Leofoto LN-404C Design & Operation

  1. Introduction & Specifications
  2. Design & Operation
  3. Test Results
  4. Head Choice
  5. Comparison & Conclusion

What’s in the Box?  Leofoto provides a cornucopia of accessories in the box with the tripod.  First off, and most obvious is a decent quality carrying case.  You won’t feel the need to rush out and buy a different one, but at the same time the nylon is a little thin, the zippers are a little on the small side.  It was made with cost in mind, so don’t expect it to last decades.  Also included is a 100mm video bowl.  Most manufacturers charge a pretty penny for this particular accessory, so it is a nice addition for those who will be using the tripod with a leveling fluid head.  A 75mm video bowl is also available separately.  Finally, and at long last, the LN-404C includes a variety of tools for doing any necessary maintenance.  Aside from the tools, I would rather none of this was included and the price of the tripod was lower as a result.  Most of these items are just going to take up storage space in your closet.

Build Quality.  The build quality of the LN-404C is excellent.  On most tripods at this price point the metal parts are cast, but in this case they are machined aluminum.  The difference is fit, finish, and feel is obvious.  Is it as good as Really Right Stuff, Gitzo, or ProMediaGear?  No, its not.  When being handled side by side, the differences are obvious.  The Leofoto is simply not manufactured up to the same exacting tolerances.  However, Leofoto’s build quality is a significant upgrade from the likes of Manfrotto and Induro, so I highly doubt that you would be disappointed upon removing it from the box.

Leg Locks.  The LN-404C features standard twist style leg locks.  The metal locks have rubberized sleeves for grip and comfort.  Because of the large diameter tubing, the grips are also massive.  On most tripods, you can twist and open all of the twist locks at the same time.  Not so here.  Unless you have massive hands, you are opening these one at a time.  The feel is fine, but not top notch.  The threading is finer than the best feeling locks, causing the locking action to feel a little mushy and slow.  I’m not really complaining here, the locks work just fine, but they aren’t perfect.

The leg locks do not have the rubber o-ring seals to keep out water and dirt found on the most recent systematic tripods.  This is not a serious omission, but take extra care to clean the tripod out after use in adverse conditions.

Feet.  The feet on the LN-404C are replaceable and take the standard 3/8-16 thread.  Included in the box are a set of rubber feet and a set of spiked feet.  This is nice given how much some other companies charge for a set of spiked feet.  The spikes in this case are fairly short and stubby though.  This is fine for shooting soft dirt, but won’t be quite as useful in sand or snow as the true longer spikes.  Again, I have mixed feelings about this approach.  Most users won’t feel the need to ever use the spikes, and so they will collect dust.  For those who really need spikes, they will want good long ones to bite into a soft surface.  I wish that Leofoto had simply omitted the short stubby ones from the box and dropped the price a couple bucks.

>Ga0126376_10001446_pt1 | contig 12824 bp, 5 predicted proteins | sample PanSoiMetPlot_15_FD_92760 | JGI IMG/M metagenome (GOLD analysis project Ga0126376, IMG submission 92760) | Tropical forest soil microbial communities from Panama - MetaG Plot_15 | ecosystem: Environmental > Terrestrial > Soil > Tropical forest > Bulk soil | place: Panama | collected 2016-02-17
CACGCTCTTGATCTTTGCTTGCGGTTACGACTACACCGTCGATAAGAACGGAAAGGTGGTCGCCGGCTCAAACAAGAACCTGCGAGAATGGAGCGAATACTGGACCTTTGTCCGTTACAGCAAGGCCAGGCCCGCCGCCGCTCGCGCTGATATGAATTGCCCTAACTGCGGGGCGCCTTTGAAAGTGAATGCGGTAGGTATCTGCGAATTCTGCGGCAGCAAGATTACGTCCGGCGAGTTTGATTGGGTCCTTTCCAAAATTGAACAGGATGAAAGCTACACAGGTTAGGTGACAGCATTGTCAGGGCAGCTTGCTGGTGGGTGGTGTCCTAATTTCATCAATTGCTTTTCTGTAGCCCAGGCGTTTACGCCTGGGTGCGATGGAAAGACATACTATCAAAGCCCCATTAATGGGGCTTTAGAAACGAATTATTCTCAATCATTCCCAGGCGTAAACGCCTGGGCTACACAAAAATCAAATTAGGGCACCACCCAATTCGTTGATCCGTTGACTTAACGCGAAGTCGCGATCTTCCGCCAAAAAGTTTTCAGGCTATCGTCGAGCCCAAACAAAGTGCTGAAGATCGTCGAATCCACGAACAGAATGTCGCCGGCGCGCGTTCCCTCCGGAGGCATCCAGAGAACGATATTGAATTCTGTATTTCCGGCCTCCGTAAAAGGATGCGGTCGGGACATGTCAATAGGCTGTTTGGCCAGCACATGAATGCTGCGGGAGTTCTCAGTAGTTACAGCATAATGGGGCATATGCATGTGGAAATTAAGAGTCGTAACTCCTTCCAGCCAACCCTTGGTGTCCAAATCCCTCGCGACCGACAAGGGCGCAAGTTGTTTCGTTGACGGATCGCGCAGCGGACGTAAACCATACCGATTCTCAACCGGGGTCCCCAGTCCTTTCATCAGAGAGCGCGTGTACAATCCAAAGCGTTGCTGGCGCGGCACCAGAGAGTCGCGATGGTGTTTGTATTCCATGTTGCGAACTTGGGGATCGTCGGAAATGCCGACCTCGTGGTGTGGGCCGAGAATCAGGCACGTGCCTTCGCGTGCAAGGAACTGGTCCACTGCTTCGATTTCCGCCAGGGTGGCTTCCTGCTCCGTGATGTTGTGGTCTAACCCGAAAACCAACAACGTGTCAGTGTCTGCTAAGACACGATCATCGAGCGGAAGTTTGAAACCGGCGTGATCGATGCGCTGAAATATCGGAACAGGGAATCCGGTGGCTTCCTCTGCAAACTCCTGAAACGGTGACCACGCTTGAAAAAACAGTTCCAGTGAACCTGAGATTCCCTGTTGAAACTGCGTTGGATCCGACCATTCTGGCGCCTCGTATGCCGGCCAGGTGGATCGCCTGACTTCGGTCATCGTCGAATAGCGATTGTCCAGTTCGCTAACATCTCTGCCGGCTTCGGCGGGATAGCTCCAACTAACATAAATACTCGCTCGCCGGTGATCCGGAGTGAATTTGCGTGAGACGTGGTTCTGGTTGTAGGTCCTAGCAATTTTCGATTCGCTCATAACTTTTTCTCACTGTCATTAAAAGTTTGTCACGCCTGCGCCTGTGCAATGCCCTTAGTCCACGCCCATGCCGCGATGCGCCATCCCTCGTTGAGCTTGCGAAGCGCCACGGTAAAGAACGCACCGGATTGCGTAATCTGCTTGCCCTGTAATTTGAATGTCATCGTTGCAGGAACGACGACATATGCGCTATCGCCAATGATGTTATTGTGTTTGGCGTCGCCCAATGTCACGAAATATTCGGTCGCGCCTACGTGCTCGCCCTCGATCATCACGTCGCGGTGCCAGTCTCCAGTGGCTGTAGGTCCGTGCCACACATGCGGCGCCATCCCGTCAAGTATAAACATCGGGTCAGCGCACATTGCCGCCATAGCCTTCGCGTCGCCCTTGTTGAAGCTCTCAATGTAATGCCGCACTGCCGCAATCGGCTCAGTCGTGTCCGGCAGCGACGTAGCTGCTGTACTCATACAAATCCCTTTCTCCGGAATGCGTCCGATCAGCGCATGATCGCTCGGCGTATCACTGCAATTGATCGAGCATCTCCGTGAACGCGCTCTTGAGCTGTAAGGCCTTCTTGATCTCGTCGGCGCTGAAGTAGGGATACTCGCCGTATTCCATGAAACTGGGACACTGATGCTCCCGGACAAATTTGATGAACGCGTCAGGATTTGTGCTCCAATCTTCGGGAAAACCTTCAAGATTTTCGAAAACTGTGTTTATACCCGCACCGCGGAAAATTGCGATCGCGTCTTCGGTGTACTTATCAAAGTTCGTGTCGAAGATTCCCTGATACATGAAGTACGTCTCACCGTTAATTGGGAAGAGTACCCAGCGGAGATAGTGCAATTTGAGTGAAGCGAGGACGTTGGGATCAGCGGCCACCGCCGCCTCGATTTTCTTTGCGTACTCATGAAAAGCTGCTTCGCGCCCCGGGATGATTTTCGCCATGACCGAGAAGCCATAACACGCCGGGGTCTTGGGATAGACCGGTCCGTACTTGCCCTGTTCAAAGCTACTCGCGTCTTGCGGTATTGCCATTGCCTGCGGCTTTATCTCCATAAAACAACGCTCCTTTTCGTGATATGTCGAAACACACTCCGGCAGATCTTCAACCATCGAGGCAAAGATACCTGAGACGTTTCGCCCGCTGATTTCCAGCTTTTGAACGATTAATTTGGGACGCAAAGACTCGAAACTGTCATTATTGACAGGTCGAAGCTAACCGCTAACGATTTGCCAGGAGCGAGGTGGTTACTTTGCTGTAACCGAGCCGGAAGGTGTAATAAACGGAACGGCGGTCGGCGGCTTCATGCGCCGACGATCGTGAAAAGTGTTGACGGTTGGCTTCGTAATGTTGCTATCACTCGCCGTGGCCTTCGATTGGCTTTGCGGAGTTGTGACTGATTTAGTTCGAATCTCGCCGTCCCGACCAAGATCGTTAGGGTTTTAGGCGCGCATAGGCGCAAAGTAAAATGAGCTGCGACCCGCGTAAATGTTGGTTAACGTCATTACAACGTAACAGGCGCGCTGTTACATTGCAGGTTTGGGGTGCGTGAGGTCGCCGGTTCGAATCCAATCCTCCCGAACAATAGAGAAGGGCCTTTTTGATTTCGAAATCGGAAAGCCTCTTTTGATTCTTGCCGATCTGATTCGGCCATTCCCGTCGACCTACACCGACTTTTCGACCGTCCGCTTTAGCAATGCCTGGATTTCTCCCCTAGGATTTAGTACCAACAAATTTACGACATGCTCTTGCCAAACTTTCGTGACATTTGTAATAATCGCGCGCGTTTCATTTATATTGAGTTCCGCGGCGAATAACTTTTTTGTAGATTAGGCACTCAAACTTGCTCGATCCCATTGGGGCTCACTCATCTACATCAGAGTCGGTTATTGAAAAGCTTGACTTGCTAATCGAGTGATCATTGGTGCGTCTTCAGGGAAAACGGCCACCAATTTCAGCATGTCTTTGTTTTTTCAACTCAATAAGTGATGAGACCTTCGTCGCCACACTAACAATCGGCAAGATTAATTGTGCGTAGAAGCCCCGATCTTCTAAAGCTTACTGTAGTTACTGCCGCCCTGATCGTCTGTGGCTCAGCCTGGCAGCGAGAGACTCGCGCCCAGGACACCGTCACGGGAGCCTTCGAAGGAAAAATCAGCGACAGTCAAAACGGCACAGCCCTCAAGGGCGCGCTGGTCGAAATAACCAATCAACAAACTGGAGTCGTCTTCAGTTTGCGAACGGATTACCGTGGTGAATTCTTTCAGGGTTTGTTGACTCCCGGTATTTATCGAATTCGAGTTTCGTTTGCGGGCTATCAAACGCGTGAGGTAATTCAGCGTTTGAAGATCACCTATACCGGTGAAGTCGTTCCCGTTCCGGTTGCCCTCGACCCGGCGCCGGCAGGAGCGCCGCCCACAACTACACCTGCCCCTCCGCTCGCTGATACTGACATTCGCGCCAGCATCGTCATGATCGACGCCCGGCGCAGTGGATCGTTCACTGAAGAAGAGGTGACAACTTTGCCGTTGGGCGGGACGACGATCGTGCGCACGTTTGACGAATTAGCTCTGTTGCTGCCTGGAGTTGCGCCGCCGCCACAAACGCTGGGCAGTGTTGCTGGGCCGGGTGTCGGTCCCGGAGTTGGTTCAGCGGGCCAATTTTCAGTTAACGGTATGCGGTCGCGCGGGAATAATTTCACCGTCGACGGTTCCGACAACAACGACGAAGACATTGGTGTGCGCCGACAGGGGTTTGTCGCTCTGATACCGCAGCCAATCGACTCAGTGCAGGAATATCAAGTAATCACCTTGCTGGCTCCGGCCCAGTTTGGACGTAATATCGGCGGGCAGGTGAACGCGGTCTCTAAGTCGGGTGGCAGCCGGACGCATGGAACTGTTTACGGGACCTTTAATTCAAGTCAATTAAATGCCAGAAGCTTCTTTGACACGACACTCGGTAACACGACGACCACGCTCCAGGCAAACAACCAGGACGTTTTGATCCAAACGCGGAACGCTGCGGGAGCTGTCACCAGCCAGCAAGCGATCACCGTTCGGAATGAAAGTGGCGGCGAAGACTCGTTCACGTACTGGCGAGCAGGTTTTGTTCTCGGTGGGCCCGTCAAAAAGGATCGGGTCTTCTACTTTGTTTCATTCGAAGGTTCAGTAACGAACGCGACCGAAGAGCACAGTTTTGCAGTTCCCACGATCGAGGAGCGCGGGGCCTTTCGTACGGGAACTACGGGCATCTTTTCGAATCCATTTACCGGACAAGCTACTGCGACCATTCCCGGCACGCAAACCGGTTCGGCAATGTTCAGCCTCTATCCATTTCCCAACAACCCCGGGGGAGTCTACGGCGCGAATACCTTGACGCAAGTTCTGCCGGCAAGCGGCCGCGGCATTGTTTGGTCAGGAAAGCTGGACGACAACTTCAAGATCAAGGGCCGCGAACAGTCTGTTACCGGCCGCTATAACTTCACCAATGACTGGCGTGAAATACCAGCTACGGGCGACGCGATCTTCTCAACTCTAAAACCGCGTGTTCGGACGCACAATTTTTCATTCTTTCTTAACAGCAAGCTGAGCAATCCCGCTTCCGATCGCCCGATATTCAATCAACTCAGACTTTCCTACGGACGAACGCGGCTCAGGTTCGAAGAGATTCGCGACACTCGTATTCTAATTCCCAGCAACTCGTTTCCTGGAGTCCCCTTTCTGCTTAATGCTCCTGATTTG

Top Plate.  The design of the top plate is lifted directly from Gitzo.  Leofoto even advertises that their clamp system is compatible with top plates from Gitzo’s 5 series (which I have confirmed).  I have no problem with this.  It is a good design that works extremely well, and provides backwards compatibility with a lot of old equipment that can be given new life.  For example, any of the old Gitzo 5 series center columns can be used on the LN-404C, or you can get the Leofoto one.

The top plate locking mechanism is that of a circular clamp.  A bolt with attached lever squeezes the apex around the top plate.  There is also a safety groove machined into the top plate to prevent the top plate from falling out unless the locking pin is released.

The top plate itself has a hard piece of plastic on top that mates with the head.  Most of the time this is some sort of damping material, but it does not appear to be in this case.  The damping on the equivalent piece from RRS and Gitzo is vastly superior.


Angle Selectors.  The LN-404C uses the same pull tab angle stops used in the majority of tripods.  This is a proven design and Leofoto’s implementation is good.  The selectors themselves are well made and move smoothly.

Carbon Fiber Quality.   The performance of a carbon fiber tripod hinges on the quality of the carbon fiber tubing used.  In the case of the LN-404C, it appears to use the same mid-range carbon fiber as the rest of the Leofoto lineup.  Judging by the test results, it is some of the best carbon fiber coming out of the Chinese manufacturers, but still clearly isn’t on the same level as the carbon used in the Gitzo, ProMediaGear, and Really Right Stuff tripods.  Leofoto claims that they are using 10x layers of carbon fiber from the largest fiber provider in the world, the Japanese company Torayca.  I have no reason to doubt this, but these figures alone tell one very little about the ultimate stiffness of the tubing.  The layup, modulus of the fibers, and resin ratio are all more important.  As the end user, you shouldn’t have to pay attention to these things, as the only thing we ultimately care about is the strength and stiffness that the tubes cane provide.  As we will see in the test results section, these metrics are good, but not exceptional.